The PEOPLE, Plaintiff and Respondent, v. Carlos R. TAPIA, Defendant and Appellant.
In July 1996, Carlos R. Tapia pled guilty to one count of robbery. A three-year state prison sentence was imposed and suspended, and “formal” probation was granted for a term of three years (which meant it would expire on July 10, 1999 ). Tapia was ordered to spend one year in jail, then to report to the probation department “within 24 hours of [his] release”; if he left the Country, he was not to re-enter illegally; if he did return, he was “to report to the probation officer within 24 hours of [his] return and present documentation that [he was] in the Country legally․”
Upon his release from custody in late 1996, Tapia was deported to Mexico. In March 1997, when the trial court was informed that Tapia had failed to report to the probation department, his probation was summarily revoked and a bench warrant was issued. Tapia was arrested when he returned to California in September 2000, and a probation violation hearing was held in November 2000. Tapia admitted that he “did not report to [his] probation officer when [he] returned to the United States” in September 2000, and that he “did not, when [he] came back to the United States, show proof that [he was] in the United States legally to [his] probation officer.” No evidence was taken. Based solely on Tapia's admissions, the trial court found a violation, revoked probation, then reinstated probation and extended it to March 21, 2003. Tapia appeals, contending the trial court had no jurisdiction to extend the term of probation. We agree, and therefore reverse.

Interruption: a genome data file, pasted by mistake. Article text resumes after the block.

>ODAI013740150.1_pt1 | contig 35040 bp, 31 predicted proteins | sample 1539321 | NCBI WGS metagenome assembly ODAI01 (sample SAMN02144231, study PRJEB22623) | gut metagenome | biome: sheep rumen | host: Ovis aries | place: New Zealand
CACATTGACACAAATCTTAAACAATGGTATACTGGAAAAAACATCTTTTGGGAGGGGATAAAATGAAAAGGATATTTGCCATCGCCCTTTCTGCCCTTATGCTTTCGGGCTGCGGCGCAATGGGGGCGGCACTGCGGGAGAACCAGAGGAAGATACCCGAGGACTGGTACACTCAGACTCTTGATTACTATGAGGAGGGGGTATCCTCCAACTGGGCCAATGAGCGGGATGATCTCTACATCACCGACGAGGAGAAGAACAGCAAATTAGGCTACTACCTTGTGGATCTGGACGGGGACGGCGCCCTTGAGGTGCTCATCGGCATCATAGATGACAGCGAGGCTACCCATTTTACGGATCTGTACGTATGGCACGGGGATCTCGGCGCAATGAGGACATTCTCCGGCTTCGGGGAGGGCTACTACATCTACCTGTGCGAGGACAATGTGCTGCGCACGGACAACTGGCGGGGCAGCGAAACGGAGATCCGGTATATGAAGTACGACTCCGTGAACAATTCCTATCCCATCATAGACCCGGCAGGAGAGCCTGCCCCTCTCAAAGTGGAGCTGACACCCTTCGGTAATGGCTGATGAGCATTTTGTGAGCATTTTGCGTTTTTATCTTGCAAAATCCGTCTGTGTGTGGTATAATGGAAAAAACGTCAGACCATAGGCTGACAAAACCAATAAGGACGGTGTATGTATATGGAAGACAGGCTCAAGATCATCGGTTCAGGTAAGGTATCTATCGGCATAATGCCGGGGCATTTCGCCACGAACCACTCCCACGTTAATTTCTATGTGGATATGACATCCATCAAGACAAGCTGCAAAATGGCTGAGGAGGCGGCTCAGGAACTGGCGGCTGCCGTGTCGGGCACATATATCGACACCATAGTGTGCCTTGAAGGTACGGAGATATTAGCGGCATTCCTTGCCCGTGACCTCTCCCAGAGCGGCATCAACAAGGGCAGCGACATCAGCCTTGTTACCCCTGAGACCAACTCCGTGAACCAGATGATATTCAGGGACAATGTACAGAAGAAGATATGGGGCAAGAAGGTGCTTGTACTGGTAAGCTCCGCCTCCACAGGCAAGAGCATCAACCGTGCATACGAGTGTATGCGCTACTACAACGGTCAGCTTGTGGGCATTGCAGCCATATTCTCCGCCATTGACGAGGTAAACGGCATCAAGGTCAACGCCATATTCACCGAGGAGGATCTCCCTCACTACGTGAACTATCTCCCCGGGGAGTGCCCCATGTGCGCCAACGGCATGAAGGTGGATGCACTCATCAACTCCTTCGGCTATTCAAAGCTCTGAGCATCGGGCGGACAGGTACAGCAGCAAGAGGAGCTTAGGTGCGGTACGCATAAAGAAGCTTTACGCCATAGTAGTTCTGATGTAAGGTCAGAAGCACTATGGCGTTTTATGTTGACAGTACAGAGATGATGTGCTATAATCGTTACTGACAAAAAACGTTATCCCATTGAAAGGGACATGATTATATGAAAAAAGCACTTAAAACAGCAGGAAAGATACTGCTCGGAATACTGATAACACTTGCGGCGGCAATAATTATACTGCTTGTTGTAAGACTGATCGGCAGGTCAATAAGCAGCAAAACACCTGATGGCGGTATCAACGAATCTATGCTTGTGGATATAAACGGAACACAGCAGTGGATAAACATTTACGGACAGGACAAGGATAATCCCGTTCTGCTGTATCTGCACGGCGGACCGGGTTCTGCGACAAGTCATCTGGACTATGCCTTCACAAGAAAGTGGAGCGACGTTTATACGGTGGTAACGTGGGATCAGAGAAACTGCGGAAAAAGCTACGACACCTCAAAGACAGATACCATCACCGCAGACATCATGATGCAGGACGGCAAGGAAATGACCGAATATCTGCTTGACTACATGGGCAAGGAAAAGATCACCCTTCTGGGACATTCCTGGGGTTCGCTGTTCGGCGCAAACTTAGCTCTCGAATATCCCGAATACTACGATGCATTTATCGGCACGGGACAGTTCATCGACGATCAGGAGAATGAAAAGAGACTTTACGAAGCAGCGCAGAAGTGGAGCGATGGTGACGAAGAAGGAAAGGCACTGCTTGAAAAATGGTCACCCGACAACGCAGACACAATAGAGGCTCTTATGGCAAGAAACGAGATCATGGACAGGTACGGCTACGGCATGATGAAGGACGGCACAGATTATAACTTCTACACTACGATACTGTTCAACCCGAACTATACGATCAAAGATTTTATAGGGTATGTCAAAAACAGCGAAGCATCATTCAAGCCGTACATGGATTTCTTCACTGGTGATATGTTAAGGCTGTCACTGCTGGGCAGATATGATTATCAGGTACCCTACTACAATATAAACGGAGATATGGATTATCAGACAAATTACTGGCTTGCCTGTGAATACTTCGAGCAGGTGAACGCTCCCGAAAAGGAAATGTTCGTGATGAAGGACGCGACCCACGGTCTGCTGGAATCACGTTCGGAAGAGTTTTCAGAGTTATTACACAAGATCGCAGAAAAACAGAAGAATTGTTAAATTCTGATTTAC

Although Tapia's probation was summarily revoked based upon his failure to report to his probation officer when he was released from custody in late 1996, that is not the violation he admitted at the formal probation revocation hearing. All he “admitted” was that he did not report to the probation department when he returned to the United States in September 2000, and that he did not at that time present proof that his reentry was legal. He did not admit a failure to report in 1996, and he did not admit that his reentry in 2000 was illegal. Since no evidence was presented, the basis for the summary revocation-a claim that Tapia had failed to report to the probation department in 1996-was not proved. Since that violation was not proved, the term of probation expired in July 1999-before Tapia reentered the United States. Since his probation had expired by the time he did reenter in September 2000, the trial court had no jurisdiction to extend the period of probation.
To avoid this result, the Attorney General glosses over the fact that the summary revocation was based on a purported 1996 violation that was neither proved nor admitted, and argues that Tapia's deportation does not excuse his failure to report to the probation officer when he was released from custody. (See People v. Campos (1988) 198 Cal.App.3d 917, 923, 244 Cal.Rptr. 75.) The Attorney General then contends that, because summary revocation tolls the running of the probation period and preserves the court's jurisdiction over the defendant (Pen.Code, § 1203.2, subd. (a) [“The revocation, summary or otherwise, shall serve to toll the running of the probationary period”]; People v. DePaul (1982) 137 Cal.App.3d 409, 415, 187 Cal.Rptr. 82 [as used in the statute, “toll” means the period of probation is suspended, “and if probation is reinstated the period of revocation cannot be counted in calculating the expiration date”] ), the trial court had jurisdiction to find a violation based on Tapia's admission, and to then extend the period of probation. We disagree.